Note: the large red mushroom switch on the right side of the inverter (if you're looking straight on at it) is the rapid shutdown switch. Pressing this switch disconnects the internal MLRSD PLC signal transmitter from AC power, which will cause the RSD receivers to enter "safety mode" within ten seconds. If the system is set up for backup mode, the red DC switch on the left side of the inverter must also be turned to off in order to initiate RSD mode.
Please give the switch a quarter-turn clockwise to ensure that it is "popped out" and not pushed in, this will ensure the transmitter can get the AC power it needs to turn on. Once Backup has been turned on, this switch will not shut down the receivers, please keep that in mind.
The Solis Energy Storage Inverter is able to come with an integrated SunSpec-certified rapid shutdown (RSD) transmitter. Alternatively, the inverter can come with an integrated Tigo transmitter instead. The SunSpec transmitter will work with any SunSpec certified rapid shut down device. However, a PVRSS or PVRSE certification is required for the the system to be considered "UL 1741 certified". This inverter series has PVRSS/PVRSE with APS, Zerun, Tigo, and NEP. For a full list of This article will give the rundown on how to install, troubleshoot, and commission the rapid shutdown receivers.
But first, the transmitter.
The RSD transmitter is a small board located at the very back of the inverter's wire box.
This board is difficult to reach - essentially the wire box needs to be completely disassembled
The transmitter communicates with the receivers using PLC signal that is sent over the DC wires
When AC power is on, a signal is sent to the receivers that tells them not to interfere with the modules performance
When the AC power goes off, the transmitter stops sending that signal to the receivers and then the receivers ramp the DC voltage down to "safety voltage" from operating voltage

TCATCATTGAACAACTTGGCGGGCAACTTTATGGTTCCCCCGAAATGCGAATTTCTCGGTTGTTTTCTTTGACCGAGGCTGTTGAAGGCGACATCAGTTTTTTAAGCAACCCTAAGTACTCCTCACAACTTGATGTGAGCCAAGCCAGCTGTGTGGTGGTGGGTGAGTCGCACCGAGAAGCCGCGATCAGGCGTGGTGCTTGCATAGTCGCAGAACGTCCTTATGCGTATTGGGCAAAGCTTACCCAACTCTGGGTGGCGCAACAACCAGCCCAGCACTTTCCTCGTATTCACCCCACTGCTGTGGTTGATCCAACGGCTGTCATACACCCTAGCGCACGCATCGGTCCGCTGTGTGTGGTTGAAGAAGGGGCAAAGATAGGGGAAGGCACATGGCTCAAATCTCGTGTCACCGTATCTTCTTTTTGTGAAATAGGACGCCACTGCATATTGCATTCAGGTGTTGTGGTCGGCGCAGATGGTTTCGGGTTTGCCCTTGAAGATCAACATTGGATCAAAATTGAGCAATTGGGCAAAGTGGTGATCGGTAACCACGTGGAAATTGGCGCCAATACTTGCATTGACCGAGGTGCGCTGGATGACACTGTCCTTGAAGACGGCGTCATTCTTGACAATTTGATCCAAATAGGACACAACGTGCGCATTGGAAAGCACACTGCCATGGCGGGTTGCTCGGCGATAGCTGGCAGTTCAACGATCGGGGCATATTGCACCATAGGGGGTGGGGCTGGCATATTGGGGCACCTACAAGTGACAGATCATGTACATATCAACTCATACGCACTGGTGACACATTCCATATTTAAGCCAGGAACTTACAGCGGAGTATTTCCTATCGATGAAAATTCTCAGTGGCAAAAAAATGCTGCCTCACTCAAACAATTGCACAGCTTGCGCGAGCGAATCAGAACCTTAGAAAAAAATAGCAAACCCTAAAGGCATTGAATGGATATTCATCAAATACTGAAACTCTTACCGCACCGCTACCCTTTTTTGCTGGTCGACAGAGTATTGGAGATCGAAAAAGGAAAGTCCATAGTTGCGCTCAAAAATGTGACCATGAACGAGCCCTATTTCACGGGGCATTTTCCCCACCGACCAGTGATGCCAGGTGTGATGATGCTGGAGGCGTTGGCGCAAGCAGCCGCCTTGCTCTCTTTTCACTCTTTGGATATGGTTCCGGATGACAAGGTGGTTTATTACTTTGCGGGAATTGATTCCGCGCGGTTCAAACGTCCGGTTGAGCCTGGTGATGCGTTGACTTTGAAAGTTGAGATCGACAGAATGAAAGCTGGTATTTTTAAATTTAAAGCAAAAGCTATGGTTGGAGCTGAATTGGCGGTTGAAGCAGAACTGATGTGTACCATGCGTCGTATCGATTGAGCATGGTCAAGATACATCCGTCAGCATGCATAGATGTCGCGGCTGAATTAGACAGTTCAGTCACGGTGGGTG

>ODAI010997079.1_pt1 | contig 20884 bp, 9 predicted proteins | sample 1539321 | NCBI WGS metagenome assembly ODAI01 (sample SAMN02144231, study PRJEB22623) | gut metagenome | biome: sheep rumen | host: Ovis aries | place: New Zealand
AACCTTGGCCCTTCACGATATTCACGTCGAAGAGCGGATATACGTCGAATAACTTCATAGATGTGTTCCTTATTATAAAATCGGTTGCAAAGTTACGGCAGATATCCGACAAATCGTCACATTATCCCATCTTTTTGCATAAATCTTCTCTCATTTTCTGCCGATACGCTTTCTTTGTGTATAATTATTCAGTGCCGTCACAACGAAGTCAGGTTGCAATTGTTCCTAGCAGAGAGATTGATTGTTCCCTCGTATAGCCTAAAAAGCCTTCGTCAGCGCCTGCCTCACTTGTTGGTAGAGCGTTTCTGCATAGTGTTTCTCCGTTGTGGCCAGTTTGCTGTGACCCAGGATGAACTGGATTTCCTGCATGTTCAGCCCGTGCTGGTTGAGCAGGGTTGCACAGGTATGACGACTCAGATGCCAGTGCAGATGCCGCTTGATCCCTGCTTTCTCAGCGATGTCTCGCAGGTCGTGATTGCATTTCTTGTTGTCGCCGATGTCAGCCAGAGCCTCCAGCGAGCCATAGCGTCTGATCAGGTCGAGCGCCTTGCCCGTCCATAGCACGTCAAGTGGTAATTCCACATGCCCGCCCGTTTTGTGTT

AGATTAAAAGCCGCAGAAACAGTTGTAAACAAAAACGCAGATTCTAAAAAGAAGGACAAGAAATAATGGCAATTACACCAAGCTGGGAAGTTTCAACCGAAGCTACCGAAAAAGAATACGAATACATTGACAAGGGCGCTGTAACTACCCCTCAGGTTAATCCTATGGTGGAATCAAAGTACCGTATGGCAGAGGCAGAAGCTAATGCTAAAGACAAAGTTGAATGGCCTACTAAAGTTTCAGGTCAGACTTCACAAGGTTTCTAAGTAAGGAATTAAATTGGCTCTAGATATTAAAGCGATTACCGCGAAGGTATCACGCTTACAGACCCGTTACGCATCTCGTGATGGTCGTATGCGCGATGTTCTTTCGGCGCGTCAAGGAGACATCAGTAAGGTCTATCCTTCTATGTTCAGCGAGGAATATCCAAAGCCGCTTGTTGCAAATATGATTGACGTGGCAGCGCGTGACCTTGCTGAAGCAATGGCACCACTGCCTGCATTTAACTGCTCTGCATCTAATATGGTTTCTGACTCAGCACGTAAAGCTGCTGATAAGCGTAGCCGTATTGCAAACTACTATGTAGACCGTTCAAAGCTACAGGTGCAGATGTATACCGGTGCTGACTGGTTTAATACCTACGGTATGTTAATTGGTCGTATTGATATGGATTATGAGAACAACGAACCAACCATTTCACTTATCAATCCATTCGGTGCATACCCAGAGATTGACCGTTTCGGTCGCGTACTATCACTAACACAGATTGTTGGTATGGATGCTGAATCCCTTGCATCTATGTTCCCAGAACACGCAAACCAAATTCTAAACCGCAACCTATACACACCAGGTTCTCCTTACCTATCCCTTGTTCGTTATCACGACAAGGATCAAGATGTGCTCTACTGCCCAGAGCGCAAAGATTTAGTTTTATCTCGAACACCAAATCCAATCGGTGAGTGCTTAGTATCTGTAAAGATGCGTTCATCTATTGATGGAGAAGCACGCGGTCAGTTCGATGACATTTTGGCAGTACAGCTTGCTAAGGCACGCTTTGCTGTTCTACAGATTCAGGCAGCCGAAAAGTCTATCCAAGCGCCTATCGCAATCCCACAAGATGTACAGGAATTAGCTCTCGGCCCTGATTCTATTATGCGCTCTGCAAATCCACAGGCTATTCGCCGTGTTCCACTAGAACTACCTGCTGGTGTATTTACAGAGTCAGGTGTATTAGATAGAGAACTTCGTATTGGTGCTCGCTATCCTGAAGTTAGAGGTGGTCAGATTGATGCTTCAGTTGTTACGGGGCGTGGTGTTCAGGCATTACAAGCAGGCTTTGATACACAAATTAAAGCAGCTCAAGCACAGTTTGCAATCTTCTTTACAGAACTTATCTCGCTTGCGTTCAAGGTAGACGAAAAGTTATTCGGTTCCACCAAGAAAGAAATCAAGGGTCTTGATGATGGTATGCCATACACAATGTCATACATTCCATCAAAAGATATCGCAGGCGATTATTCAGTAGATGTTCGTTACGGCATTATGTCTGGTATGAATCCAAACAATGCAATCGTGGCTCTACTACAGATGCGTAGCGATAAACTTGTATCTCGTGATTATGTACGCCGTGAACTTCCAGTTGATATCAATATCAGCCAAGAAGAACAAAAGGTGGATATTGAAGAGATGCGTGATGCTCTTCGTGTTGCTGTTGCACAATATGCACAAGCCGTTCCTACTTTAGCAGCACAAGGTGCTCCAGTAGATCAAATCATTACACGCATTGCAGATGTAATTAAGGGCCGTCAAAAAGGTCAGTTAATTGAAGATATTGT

APSmart receiver safety voltage is around 0.67 Vdc per receiver
When measuring the DC voltage of one module connected to one receiver, it should be around 0.67V
Zerun safety voltage is around 0.7 Vdc per receiver
Note: Safety voltage is a very useful thing:
It greatly reduces the chances of electrical shock from the PV array
Testing strings is easier because if you divide the Voc of the string by the safety voltage then you can determine exactly how many receivers (and thus - modules) are in that string.
On the flip side, if you know how many modules you have in a string and your safety voltage calculation says that one is missing, you can easily identify the source of an issue in the array.
APSmart RSD Receivers
The receivers come with metal clips designed to slide over a module frame. MC4 connectors are what the receiver uses to connect with the module and with the other receivers. This makes them easy very quick and easy to install. See the two methods below for the most efficient way to set up receivers in series:
The module leads (+) and (-) plug into the short leads of the receiver.
The receiver's long leads connect to each of the receivers on either side.
Here are some basic specs on the receivers:
Operating input voltage range: 8-80 Vdc
Maximum continuous input current: 15A
Maximum input power: 800W
Maximum system voltage: 1000V/1500V
When the AC power is off, the receivers keep the module at safety voltage - meaning it's much more difficult to get a shock from the string leads at the inverter. Also, the safety voltage can tell you if the modules are connected together correctly. Measure the string leads and divide by 0.67 to verify that all of the modules are connected.
Once the inverter is turned on (AC and DC) then the DC voltage of the PV strings should ramp up to normal operating voltage. There are no other commissioning steps required for this RSD system, you're done!